Social media is fun, but it can also awaken envy. Your connections aren’t going to show you their old car; they’re going to show you the shiny new one. They’re going to show you photos of the trip they took to a place you’ve always wanted to go to. And they’ll be doing this wearing clothes that make you want to head to Nordstrom.
One of the tenants of living within your means is don’t measure yourself by what others have. There’s always the possibility that they’ve accumulated debt they shouldn’t have to purchase things you wish you had.
A question you can ask yourself is, “Is it wise for me to spend money I shouldn’t on something I don’t really need to have or do?” Ask yourself this every time you feel envy rearing its ugly head. A rational answer can snap you back into reality and keep you living within your means.
4. Pay cash when you can
It’s tempting to pull out the plastic and painful to pull out the cash. Though you have a credit limit on your card, you still have the feeling that it’s okay to make that impulse buy that stores know how to tempt you with. When you’re paying cash, you’re much more likely to think twice before you get your wallet out.
You’ll be spending less when using cash, as well. In a study conducted by the Federal Reserve Bank of Boston, the average value of a cash transaction was $22, compared to $112 for the average non-cash transaction. This confirms the fact that you’ll give a purchase much more thought when you pay cash.
5. Try a side hustle
To live within your means, you likely have to spend less money or make more. Asking your boss for a raise won’t hurt. But, there are other ways to boost your income if you want to.
Consider picking up a side hustle. Can you turn a hobby into a part-time, money-making venture? Perhaps you make many of your own clothes. Could you make more and sell some of them to others?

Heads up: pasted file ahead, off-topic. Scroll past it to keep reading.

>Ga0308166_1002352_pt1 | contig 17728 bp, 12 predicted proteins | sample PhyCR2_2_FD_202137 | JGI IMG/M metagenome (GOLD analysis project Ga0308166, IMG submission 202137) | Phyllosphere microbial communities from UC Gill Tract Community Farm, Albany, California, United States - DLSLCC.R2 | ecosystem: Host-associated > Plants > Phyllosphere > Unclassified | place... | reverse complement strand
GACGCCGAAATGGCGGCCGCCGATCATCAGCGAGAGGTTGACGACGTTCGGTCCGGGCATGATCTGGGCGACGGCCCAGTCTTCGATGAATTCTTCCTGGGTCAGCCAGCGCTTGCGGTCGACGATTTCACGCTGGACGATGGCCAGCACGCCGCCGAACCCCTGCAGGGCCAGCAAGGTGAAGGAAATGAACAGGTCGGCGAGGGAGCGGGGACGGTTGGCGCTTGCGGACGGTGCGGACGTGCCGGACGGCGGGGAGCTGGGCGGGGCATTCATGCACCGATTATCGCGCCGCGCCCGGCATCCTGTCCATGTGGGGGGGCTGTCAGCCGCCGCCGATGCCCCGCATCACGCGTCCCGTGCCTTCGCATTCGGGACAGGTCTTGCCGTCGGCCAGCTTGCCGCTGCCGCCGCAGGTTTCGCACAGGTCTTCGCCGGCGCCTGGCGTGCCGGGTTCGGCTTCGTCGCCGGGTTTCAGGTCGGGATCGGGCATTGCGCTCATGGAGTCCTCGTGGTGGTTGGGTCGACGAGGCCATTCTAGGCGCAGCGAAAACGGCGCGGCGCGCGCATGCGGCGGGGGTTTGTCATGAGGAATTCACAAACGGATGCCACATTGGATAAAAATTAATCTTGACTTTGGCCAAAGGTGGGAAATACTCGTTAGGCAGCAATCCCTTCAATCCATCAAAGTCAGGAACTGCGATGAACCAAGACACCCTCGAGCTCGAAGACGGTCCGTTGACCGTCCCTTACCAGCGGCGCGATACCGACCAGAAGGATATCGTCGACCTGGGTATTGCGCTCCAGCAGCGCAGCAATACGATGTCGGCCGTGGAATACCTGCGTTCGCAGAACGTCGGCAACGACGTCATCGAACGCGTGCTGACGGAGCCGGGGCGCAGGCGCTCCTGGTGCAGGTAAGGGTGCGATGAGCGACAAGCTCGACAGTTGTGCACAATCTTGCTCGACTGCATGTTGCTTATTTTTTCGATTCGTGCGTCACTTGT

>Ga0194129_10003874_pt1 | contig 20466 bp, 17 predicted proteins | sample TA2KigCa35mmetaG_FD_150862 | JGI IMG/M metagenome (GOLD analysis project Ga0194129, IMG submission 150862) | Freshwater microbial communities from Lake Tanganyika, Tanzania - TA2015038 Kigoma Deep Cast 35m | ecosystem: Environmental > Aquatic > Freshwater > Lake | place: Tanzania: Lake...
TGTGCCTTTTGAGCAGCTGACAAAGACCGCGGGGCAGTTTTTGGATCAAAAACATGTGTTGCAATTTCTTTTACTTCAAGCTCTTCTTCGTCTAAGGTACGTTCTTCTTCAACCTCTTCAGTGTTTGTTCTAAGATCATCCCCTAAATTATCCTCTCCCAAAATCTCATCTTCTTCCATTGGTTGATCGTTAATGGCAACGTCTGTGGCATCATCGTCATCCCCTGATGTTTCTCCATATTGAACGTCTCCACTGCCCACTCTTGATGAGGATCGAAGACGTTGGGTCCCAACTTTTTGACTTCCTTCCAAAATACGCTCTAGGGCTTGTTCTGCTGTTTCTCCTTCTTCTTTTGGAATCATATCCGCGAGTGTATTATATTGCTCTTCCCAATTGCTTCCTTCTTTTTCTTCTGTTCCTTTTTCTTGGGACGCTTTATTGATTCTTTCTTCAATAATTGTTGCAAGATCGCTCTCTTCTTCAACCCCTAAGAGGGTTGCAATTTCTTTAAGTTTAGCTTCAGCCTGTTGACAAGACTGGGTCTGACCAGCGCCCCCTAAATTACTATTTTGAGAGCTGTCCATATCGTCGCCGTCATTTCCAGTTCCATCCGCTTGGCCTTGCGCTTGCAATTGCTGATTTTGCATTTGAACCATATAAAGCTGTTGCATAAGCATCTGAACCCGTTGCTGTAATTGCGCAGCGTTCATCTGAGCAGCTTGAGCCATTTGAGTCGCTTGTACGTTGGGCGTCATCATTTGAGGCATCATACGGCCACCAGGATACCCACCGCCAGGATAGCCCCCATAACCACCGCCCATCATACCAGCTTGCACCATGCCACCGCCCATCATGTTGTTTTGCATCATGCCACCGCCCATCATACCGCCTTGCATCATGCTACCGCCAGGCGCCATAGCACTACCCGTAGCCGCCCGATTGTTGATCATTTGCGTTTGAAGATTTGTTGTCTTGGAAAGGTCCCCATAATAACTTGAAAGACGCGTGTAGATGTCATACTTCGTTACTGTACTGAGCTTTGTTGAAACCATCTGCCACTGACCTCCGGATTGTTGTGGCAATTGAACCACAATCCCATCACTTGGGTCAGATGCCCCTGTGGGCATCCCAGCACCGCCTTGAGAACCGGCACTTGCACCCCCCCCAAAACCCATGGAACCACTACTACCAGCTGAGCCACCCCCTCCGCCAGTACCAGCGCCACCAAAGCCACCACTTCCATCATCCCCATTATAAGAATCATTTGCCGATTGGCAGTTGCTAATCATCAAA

Or, maybe photography is your unpaid passion. Some of those pictures you’ve taken could be posted on Instagram, and your connections may see how perfect they’d be for their family room. You won’t know unless you try.
eBay could be an untapped gold mine for you. Many people buy items at retail or consignment stores and resell them on eBay for big profits. A set of golf clubs you find at a garage sale for $25 could be shined up, put in a new bag, and sold for $250.
Adding a few hundred extra dollars per month can mean the difference between eating hamburgers all month versus having the occasional steak dinner, perhaps at your favorite restaurant.
Living within your means doesn’t have to be painful. With adequate planning and discipline, you can make the adjustments needed to make it a reality. Enjoy what you have and keep striving for the life you want. You can do this.
Jack Wolstenholm is the head of content at Breeze.
The information and content provided herein is for educational purposes only, and should not be considered legal, tax, investment, or financial advice, recommendation, or endorsement. Breeze does not guarantee the accuracy, completeness, reliability or usefulness of any testimonials, opinions, advice, product or service offers, or other information provided here by third parties. Individuals are encouraged to seek advice from their own tax or legal counsel.